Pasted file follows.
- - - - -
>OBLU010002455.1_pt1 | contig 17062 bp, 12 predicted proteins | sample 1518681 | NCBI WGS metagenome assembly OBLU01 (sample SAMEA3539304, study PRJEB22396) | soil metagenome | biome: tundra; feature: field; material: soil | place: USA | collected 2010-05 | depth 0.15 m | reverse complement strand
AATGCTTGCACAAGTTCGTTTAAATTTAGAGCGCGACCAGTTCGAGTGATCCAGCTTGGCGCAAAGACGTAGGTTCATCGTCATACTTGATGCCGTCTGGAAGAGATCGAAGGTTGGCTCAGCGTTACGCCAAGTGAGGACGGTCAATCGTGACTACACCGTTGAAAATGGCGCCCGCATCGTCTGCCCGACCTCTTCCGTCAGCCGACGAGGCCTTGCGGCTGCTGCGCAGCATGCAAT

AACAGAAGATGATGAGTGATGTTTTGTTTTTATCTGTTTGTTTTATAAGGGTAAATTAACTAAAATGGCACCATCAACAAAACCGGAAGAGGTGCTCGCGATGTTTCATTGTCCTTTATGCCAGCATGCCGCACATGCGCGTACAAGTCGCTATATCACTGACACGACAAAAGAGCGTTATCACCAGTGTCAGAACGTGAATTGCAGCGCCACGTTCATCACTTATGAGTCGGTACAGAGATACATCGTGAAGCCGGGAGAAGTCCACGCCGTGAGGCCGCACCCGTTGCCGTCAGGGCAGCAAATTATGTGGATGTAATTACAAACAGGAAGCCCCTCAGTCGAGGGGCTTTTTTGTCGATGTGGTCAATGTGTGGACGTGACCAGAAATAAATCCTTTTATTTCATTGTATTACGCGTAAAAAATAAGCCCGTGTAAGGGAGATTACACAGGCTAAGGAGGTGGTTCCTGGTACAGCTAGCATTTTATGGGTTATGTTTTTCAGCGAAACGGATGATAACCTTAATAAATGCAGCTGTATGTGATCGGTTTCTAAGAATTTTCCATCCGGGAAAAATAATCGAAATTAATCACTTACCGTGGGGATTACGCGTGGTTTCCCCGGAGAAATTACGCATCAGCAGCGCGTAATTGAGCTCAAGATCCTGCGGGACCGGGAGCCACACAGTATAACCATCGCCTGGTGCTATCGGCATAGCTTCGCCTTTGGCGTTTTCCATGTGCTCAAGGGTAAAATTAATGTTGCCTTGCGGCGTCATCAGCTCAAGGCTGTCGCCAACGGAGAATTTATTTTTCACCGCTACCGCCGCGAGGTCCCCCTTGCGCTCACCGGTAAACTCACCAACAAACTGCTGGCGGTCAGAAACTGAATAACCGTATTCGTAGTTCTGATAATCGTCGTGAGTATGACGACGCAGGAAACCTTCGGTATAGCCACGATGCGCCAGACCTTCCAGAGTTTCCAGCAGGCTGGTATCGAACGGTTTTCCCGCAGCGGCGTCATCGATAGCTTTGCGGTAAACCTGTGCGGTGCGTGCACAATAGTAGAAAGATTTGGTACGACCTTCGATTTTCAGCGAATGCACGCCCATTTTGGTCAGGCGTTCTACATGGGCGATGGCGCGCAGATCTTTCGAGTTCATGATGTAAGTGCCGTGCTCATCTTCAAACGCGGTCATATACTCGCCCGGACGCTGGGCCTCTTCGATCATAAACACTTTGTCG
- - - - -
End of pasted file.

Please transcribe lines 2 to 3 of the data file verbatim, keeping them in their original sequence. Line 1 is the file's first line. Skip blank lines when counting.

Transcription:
AATGCTTGCACAAGTTCGTTTAAATTTAGAGCGCGACCAGTTCGAGTGATCCAGCTTGGCGCAAAGACGTAGGTTCATCGTCATACTTGATGCCGTCTGGAAGAGATCGAAGGTTGGCTCAGCGTTACGCCAAGTGAGGACGGTCAATCGTGACTACACCGTTGAAAATGGCGCCCGCATCGTCTGCCCGACCTCTTCCGTCAGCCGACGAGGCCTTGCGGCTGCTGCGCAGCATGCAAT

AACAGAAGATGATGAGTGATGTTTTGTTTTTATCTGTTTGTTTTATAAGGGTAAATTAACTAAAATGGCACCATCAACAAAACCGGAAGAGGTGCTCGCGATGTTTCATTGTCCTTTATGCCAGCATGCCGCACATGCGCGTACAAGTCGCTATATCACTGACACGACAAAAGAGCGTTATCACCAGTGTCAGAACGTGAATTGCAGCGCCACGTTCATCACTTATGAGTCGGTACAGAGATACATCGTGAAGCCGGGAGAAGTCCACGCCGTGAGGCCGCACCCGTTGCCGTCAGGGCAGCAAATTATGTGGATGTAATTACAAACAGGAAGCCCCTCAGTCGAGGGGCTTTTTTGTCGATGTGGTCAATGTGTGGACGTGACCAGAAATAAATCCTTTTATTTCATTGTATTACGCGTAAAAAATAAGCCCGTGTAAGGGAGATTACACAGGCTAAGGAGGTGGTTCCTGGTACAGCTAGCATTTTATGGGTTATGTTTTTCAGCGAAACGGATGATAACCTTAATAAATGCAGCTGTATGTGATCGGTTTCTAAGAATTTTCCATCCGGGAAAAATAATCGAAATTAATCACTTACCGTGGGGATTACGCGTGGTTTCCCCGGAGAAATTACGCATCAGCAGCGCGTAATTGAGCTCAAGATCCTGCGGGACCGGGAGCCACACAGTATAACCATCGCCTGGTGCTATCGGCATAGCTTCGCCTTTGGCGTTTTCCATGTGCTCAAGGGTAAAATTAATGTTGCCTTGCGGCGTCATCAGCTCAAGGCTGTCGCCAACGGAGAATTTATTTTTCACCGCTACCGCCGCGAGGTCCCCCTTGCGCTCACCGGTAAACTCACCAACAAACTGCTGGCGGTCAGAAACTGAATAACCGTATTCGTAGTTCTGATAATCGTCGTGAGTATGACGACGCAGGAAACCTTCGGTATAGCCACGATGCGCCAGACCTTCCAGAGTTTCCAGCAGGCTGGTATCGAACGGTTTTCCCGCAGCGGCGTCATCGATAGCTTTGCGGTAAACCTGTGCGGTGCGTGCACAATAGTAGAAAGATTTGGTACGACCTTCGATTTTCAGCGAATGCACGCCCATTTTGGTCAGGCGTTCTACATGGGCGATGGCGCGCAGATCTTTCGAGTTCATGATGTAAGTGCCGTGCTCATCTTCAAACGCGGTCATATACTCGCCCGGACGCTGGGCCTCTTCGATCATAAACACTTTGTCG